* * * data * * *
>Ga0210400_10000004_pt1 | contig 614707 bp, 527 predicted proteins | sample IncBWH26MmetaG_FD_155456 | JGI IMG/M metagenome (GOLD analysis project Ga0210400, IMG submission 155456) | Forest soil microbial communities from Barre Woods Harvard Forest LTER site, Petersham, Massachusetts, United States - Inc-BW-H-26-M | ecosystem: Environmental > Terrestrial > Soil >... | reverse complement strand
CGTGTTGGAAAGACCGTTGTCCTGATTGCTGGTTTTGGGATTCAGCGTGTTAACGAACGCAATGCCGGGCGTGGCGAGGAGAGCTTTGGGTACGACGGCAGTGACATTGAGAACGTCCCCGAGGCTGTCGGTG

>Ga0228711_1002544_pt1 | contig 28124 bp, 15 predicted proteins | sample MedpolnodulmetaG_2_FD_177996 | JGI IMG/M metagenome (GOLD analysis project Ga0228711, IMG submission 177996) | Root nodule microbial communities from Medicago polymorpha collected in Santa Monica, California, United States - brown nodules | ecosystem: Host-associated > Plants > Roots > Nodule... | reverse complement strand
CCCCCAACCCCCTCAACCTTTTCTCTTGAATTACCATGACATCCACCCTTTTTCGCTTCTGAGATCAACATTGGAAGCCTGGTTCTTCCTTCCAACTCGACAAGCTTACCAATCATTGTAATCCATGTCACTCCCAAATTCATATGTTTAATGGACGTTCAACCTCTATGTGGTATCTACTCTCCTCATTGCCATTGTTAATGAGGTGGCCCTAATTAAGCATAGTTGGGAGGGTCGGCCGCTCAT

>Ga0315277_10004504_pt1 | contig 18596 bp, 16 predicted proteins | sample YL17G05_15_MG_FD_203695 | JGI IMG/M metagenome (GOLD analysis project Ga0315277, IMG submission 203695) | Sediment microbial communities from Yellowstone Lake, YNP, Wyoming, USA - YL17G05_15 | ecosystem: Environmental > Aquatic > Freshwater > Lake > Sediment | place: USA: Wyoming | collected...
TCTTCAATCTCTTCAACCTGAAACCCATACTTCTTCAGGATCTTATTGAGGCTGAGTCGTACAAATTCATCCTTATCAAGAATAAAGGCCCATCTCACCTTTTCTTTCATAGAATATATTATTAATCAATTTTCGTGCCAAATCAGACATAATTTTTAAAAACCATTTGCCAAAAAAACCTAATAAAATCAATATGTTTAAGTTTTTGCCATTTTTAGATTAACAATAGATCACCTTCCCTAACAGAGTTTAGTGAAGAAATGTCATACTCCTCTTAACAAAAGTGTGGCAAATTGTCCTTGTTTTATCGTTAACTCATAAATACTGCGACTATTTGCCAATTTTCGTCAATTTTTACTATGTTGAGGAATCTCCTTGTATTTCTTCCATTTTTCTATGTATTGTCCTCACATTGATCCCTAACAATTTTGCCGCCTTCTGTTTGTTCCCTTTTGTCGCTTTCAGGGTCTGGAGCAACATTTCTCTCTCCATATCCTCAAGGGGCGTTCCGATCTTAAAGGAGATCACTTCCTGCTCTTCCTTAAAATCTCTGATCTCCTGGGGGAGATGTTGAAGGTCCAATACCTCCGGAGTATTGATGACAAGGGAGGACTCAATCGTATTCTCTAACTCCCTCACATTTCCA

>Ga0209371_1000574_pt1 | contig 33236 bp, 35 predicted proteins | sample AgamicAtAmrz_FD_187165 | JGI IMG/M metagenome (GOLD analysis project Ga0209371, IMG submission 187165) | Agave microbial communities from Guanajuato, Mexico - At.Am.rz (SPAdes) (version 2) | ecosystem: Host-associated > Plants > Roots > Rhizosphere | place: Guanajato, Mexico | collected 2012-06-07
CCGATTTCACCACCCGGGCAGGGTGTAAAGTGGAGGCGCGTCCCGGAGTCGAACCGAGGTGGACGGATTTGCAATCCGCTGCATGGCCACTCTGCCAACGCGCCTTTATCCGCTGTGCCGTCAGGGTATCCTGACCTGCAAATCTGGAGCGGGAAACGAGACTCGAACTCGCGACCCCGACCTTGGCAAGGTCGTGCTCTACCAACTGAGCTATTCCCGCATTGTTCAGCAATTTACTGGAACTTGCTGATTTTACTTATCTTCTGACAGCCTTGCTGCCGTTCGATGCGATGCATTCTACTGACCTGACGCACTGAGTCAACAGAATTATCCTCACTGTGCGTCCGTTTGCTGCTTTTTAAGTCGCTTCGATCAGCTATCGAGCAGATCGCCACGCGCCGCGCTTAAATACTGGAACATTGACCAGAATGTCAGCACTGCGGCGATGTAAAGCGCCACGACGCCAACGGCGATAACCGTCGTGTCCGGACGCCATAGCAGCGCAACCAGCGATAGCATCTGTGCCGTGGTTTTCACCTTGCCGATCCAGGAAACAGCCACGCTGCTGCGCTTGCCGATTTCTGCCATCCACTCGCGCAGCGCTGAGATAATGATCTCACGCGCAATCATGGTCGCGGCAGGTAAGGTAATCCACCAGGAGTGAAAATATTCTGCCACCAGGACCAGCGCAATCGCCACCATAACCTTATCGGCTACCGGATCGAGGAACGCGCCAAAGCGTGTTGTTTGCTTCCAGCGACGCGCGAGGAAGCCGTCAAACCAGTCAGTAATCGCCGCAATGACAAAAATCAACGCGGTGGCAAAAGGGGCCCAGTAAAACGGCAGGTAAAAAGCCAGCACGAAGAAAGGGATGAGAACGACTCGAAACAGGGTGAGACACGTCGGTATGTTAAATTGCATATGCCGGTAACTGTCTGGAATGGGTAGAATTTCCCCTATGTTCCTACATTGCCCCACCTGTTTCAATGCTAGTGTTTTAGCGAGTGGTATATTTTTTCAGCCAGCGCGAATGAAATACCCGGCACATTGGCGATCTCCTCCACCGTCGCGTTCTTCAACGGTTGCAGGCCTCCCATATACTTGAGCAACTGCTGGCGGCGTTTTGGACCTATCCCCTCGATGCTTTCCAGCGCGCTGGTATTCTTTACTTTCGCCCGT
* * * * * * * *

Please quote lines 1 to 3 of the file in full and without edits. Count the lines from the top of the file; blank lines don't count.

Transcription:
>Ga0210400_10000004_pt1 | contig 614707 bp, 527 predicted proteins | sample IncBWH26MmetaG_FD_155456 | JGI IMG/M metagenome (GOLD analysis project Ga0210400, IMG submission 155456) | Forest soil microbial communities from Barre Woods Harvard Forest LTER site, Petersham, Massachusetts, United States - Inc-BW-H-26-M | ecosystem: Environmental > Terrestrial > Soil >... | reverse complement strand
CGTGTTGGAAAGACCGTTGTCCTGATTGCTGGTTTTGGGATTCAGCGTGTTAACGAACGCAATGCCGGGCGTGGCGAGGAGAGCTTTGGGTACGACGGCAGTGACATTGAGAACGTCCCCGAGGCTGTCGGTG

>Ga0228711_1002544_pt1 | contig 28124 bp, 15 predicted proteins | sample MedpolnodulmetaG_2_FD_177996 | JGI IMG/M metagenome (GOLD analysis project Ga0228711, IMG submission 177996) | Root nodule microbial communities from Medicago polymorpha collected in Santa Monica, California, United States - brown nodules | ecosystem: Host-associated > Plants > Roots > Nodule... | reverse complement strand